There’s no lack of excuses we use for why we don’t need to go to the dentist. From ‘‘it’s too expensive’’, to ‘‘I don’t like needles’’, or ‘‘I don’t have painful teeth’’, even ‘‘I do have pain, but it’ll go away’’. As a nation we’re well practised at justifying our well overdue checkups.
Sure, nobody enjoys going to the dentist, some might even dread the thought and that’s fair enough. Who wants to have sharp instruments poked and prodded around their mouth and then pay for the experience?
But our excuses aren’t fooling the oral health professionals of this country. The New Zealand Dental Association (NZDA) says poor dental health is a widespread problem nationwide and the stark lack of importance we place on our oral health is disturbing.
Abysmal dental health is a widespread problem in this country, reports
The association’s representatives explain the temporary pain in our mouths and on our wallets is a heck of a lot better than the alternative many of us are putting ourselves at risk of.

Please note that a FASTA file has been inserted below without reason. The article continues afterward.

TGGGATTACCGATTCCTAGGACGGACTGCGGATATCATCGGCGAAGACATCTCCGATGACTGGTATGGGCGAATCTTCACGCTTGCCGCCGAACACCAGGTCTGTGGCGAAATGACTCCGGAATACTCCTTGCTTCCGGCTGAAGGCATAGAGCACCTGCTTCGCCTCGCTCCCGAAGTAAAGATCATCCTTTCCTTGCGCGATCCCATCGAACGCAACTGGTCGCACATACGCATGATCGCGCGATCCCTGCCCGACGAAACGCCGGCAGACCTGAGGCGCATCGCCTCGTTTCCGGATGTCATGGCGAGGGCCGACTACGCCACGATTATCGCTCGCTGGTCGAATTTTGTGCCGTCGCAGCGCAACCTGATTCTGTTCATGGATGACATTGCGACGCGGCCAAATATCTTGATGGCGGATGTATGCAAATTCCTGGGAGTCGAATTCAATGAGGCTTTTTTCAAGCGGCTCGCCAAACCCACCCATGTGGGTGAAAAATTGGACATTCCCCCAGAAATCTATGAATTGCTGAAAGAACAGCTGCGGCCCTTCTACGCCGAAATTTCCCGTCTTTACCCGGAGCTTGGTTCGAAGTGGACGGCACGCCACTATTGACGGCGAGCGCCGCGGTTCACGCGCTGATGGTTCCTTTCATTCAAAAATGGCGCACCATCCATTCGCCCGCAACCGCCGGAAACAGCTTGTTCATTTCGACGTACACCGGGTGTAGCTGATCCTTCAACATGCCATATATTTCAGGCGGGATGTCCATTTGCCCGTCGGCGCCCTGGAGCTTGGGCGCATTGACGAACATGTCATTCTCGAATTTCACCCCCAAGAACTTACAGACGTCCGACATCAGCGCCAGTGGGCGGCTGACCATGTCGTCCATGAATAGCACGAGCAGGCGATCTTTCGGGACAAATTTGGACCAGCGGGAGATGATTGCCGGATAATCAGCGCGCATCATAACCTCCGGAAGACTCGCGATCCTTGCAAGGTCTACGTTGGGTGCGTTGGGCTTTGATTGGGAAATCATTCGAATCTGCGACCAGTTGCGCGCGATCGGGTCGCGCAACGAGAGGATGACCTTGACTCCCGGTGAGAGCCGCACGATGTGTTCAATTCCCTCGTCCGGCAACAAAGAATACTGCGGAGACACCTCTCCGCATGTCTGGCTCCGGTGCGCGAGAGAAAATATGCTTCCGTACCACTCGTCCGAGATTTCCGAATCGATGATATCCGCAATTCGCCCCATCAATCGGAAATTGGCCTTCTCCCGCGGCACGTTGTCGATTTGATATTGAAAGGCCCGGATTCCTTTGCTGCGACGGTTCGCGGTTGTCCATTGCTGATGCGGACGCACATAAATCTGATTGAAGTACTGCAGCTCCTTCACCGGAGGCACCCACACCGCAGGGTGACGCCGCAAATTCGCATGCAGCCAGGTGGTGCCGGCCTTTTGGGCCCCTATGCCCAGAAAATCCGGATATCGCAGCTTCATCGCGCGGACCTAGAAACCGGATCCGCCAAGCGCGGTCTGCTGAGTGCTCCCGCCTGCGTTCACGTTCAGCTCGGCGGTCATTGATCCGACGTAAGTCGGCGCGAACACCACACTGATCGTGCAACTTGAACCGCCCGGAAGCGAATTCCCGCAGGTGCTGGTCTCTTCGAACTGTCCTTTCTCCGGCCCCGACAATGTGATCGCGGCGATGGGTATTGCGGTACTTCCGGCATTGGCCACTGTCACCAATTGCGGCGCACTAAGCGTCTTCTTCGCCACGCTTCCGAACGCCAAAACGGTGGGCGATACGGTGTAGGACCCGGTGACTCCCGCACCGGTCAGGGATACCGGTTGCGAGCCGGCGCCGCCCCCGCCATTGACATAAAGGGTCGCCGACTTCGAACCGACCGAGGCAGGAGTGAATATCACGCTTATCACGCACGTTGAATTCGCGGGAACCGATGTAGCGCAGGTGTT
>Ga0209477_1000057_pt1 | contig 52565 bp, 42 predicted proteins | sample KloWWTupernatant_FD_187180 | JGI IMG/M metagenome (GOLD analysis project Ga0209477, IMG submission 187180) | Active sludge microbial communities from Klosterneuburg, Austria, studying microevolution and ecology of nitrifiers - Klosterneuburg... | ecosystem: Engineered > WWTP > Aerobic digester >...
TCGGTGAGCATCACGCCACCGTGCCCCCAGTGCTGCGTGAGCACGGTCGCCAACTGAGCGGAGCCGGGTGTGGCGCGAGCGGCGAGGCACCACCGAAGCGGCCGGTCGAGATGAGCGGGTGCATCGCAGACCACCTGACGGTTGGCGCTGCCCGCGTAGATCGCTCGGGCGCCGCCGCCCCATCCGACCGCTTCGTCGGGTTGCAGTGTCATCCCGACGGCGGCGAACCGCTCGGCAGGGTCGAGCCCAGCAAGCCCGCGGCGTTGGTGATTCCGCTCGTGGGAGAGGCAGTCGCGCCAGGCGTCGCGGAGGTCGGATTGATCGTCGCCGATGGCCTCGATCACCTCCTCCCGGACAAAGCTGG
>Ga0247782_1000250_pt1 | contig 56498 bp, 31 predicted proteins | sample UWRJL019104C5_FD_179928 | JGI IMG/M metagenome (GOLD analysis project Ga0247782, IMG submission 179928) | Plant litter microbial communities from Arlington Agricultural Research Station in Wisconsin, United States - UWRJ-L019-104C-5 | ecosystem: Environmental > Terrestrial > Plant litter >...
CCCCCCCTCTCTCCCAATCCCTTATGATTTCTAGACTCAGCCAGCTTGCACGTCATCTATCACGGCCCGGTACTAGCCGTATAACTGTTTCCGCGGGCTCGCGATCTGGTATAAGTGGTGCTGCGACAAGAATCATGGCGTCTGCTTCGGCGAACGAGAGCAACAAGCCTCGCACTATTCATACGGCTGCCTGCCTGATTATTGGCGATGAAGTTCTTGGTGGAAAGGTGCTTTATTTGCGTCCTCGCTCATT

According to the National Oral Health Survey nearly half of adults, or 47 per cent, don’t visit the dentist regularly.
Across the Tasman our Aussie counterparts are showing us up. When compared with Australian adults, New Zealand adults had poorer oral health and were less likely to have seen a dental professional in the last year, according to the survey.
Last year alone, 29,000 children aged between 1 to 14-years-old had one or more teeth removed due to decay, pain or abscess.
Approximately 40 per cent of 5-year-olds suffered from decay in one or more teeth. In Maori and